A federal judge in the United States on Friday ordered the White House to reinstate CNN correspondent Jim Acosta’s press pass, the news network reported. Judge Timothy Kelly did not pass any verdict in the case, but granted CNN’s request for a temporary restraining order against the White House’s action.
On November 7, the White House revoked the press pass issued to Acosta “until further notice”. The incident followed an interaction between President Donald Trump and Acosta, in which Trump called the reporter a “rude and terrible person” after he asked him several questions during a post midterm election press conference.
But Kelly, a judge appointed by Trump himself, said he believes that CNN and Acosta are likely to prevail in the case the news network had filed against Trump and five others. The judge’s order to the White House was based on CNN’s claim that the Fifth Amendment to the United States Constitution had been violated. However, the judge said he had not ruled on the network’s allegation that its First Amendment rights had been violated.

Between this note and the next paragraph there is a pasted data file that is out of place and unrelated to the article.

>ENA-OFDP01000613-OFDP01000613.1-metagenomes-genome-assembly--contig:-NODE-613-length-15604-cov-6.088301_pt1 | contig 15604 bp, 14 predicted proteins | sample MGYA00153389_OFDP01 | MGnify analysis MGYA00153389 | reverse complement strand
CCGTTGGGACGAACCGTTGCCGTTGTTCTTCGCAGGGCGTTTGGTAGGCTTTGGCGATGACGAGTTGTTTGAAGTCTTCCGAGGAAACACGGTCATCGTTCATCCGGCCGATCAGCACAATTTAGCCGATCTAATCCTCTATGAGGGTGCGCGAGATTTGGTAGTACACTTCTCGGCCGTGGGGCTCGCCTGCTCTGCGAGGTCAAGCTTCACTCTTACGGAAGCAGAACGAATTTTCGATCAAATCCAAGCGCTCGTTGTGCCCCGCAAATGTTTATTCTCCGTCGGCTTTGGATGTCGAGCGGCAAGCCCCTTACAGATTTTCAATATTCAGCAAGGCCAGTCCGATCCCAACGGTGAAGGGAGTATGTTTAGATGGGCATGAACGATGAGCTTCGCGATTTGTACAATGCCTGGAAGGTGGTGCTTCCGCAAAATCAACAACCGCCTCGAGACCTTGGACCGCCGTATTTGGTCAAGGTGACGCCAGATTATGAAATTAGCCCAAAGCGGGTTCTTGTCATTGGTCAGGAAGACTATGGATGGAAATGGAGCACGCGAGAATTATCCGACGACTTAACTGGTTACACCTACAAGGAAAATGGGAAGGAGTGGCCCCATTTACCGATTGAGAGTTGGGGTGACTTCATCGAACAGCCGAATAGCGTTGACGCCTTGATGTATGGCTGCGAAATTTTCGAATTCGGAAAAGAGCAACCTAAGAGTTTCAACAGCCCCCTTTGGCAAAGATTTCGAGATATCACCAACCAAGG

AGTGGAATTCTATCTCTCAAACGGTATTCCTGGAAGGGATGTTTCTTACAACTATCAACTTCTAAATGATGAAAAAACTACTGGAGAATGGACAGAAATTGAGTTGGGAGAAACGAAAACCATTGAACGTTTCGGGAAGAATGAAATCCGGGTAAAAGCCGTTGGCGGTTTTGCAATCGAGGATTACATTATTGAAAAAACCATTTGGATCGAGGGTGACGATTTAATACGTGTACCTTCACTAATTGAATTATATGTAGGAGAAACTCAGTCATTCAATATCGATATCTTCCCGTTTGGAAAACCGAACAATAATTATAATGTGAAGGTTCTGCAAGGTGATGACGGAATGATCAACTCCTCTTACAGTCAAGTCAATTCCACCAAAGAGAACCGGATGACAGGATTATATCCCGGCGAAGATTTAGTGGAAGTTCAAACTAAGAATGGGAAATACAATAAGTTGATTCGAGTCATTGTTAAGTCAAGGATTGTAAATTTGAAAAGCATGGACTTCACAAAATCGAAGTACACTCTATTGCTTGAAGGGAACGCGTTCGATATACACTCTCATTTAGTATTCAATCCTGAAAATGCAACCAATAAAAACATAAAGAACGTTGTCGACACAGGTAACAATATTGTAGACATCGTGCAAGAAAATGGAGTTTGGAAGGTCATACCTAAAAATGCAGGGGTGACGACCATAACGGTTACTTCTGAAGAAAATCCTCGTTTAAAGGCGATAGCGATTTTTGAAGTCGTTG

The First Amendment to the US Constitution prohibits the federal government from making laws abridging the freedom of the press. The Fifth Amendment protects individuals from being compelled to be witnesses against themselves in criminal cases.
Kelly said that White House Press Secretary Sarah Sanders’ claim that Acosta had inappropriately touched an intern was “likely untrue” and “partly based on evidence of questionable accuracy”. He added that while he may not agree with the underlying case law on which CNN’s argument is based, he had to follow it.
“Let’s get back to work,” Acosta told his colleagues after the ruling.
“This is a great day for the First Amendment and journalism,” CNN’s advocate Ted Boutrous said. The network said it looked forward to “full resolution” of the case in the coming days.
Sanders said the White House would temporarily reinstate Acosta’s press pass. However, she added: “We will also further develop rules and processes to ensure fair and orderly press conferences in the future. There must be decorum at the White House.” She claimed that the ruling made it clear that there is no “absolute First Amendment right” to access to the White House.